Sexual Dimorphism of Social-Emotional Development in Toddlers

Poster Presentation
Saturday, May 4, 2019: 11:30 AM-1:30 PM
Room: 710 (Palais des congres de Montreal)
L. C. Shuffrey1, M. Potter2, P. E. Springer3, T. N. Ochoa4, N. H. Brito5, H. J. Odendaal6 and W. P. Fifer1, (1)Division of Developmental Neuroscience, Columbia University Medical Center, New York, NY, (2)Obstetrics and Gynaecology, Stellenbosch University, Bellville, South Africa, (3)Paediatrics & Child Health, Stellenbosch University, Cape Town, South Africa, (4)New York State Psychiatric Institute, New York, NY, (5)Department of Applied Psychology, New York University, New York, NY, (6)Obstetrics and Gynaecology, Stellenbosch University, Cape Town, South Africa
Background: The increasing prevalence of developmental disorders such as autism spectrum disorder (ASD) and the effectiveness of early intervention services in improving long-term outcomes for affected individuals highlights the necessity in identifying early risk factors and biological markers for atypical neurodevelopment. In children without neurodevelopmental concerns, there is a developmental increase in high-frequency neural oscillations (Beta and Gamma) and a developmental decrease in low-frequency neural oscillations (Delta and Theta). Although there is significant heterogeneity in prior studies, relative to neurotypical populations, infants at-risk for developmental disorders often exhibit lower levels of high-frequency oscillations and higher levels of low-frequency oscillations. Specifically, EEG studies of awake infants at-risk for autism have found: reduced frontal power and higher alpha power at 3 months and lower spectral power across all frequencies at 6 months whereas other studies suggest high-risk infants demonstrate different developmental trajectories in neural oscillations than their low-risk peers.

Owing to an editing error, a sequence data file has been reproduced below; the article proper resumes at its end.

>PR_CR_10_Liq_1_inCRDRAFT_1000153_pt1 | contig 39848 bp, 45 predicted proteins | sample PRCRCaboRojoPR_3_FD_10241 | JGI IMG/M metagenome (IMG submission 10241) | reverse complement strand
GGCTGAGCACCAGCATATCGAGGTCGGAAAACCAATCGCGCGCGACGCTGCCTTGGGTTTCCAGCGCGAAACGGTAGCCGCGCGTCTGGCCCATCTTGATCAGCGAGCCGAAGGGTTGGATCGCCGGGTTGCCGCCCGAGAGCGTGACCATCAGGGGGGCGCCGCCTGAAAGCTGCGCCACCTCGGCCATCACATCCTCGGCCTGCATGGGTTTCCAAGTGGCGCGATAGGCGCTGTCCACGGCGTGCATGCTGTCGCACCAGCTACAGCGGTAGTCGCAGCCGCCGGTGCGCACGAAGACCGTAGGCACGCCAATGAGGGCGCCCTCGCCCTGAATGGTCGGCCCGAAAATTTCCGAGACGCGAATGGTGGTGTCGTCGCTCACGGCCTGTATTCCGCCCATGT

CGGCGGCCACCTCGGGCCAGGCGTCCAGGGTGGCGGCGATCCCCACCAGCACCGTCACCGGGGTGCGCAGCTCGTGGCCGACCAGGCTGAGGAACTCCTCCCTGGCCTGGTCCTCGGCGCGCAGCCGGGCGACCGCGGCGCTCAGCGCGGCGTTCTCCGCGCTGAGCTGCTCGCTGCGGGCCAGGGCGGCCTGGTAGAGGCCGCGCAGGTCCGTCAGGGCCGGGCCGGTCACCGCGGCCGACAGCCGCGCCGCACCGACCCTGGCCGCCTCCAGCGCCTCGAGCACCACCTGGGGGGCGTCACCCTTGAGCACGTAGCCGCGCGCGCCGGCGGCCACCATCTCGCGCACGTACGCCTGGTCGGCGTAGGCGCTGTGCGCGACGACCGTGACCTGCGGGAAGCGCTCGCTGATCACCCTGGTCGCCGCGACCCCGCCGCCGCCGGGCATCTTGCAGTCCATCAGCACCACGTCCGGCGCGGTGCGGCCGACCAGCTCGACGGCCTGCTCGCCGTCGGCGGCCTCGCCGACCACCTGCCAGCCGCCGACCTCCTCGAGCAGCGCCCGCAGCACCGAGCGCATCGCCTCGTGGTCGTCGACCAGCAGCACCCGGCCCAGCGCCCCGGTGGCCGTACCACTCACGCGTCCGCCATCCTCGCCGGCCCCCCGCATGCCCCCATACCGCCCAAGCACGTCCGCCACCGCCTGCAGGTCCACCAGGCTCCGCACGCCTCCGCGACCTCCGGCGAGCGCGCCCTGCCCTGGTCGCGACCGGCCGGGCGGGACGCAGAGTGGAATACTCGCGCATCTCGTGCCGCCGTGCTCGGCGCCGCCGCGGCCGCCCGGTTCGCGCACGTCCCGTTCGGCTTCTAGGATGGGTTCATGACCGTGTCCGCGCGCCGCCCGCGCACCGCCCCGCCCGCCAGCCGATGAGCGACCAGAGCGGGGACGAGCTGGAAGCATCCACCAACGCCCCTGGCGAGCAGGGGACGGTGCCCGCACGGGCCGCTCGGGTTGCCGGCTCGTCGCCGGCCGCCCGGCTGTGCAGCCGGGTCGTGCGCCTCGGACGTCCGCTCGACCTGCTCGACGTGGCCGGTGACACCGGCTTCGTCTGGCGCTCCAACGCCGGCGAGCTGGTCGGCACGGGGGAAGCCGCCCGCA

Objectives: To identify associations between electrocortical spectral power during infant natural sleep and subsequent social-emotional development in toddlers.

Methods: Participants included in the present analysis consisted of infants initially enrolled in the Safe Passage Study with follow-up assessments currently underway. The sample consisted of 203 infants (116 males/87 females; gestational age at birth M: 39.4 weeks, SD: 1.1 weeks) from the Western Cape Province of South Africa who had both neonatal EEG and developmental assessments at ~3 years of age. Neonatal EEG was recorded during sleep in the supine position using EGI’s (GEM) 28-lead net for approximately thirty minutes. Average electrocortical power was computed in 10 frequency bands (Delta 1-3 Hz; Theta 4-6 & 7-9 Hz; Alpha: 10-12 Hz, Beta: 13-15, 16-18, & 19-21 Hz, Low-Gamma: 22-24 & 25-36 Hz, Gamma: 37-48 Hz) and 12 brain regions (left and right: frontal-polar, frontal, central, parietal, temporal, & occipital) separately within active (REM) and quiet (slow wave) sleep. The Brief Infant-Toddler Social and Emotional Assessment (BITSEA) was administered at 3 years of age (M: 37.0 months, SD: 2.6 months). Multiple regressions were run to predict social-emotional development from neonatal EEG power with prenatal exposures, gestational age at birth, and hours of life as covariates. Secondary sex specific analyses were also computed.

Results: In active sleep, increased Alpha, Beta, and Low-Gamma EEG power in the left temporal, right temporal, and left-frontal regions were associated with increased socioemotional problems on the BITSEA, (F(1, 196) = 2.33 - 2.92, p’s = .000 - .01. Sex specific analyses revealed increased Delta, Theta, and Alpha EEG power during quiet sleep in the left temporal, frontal, and frontal polar regions were associated with increased socioemotional problems in males only, (F(1, 111) = 4.49 – 6.37, p’s = .000 - .01. Conversely for females, increased Delta, Theta, and Alpha EEG power in the right frontal and central regions were associated with increased socioemotional competence scores, (F(1, 82) = 1.18, p’s = .000 - .01 (Figure 1).

Conclusions: Our results demonstrate sexual dimorphism of EEG brain markers at birth associated with subsequent socioemotional development in toddlers.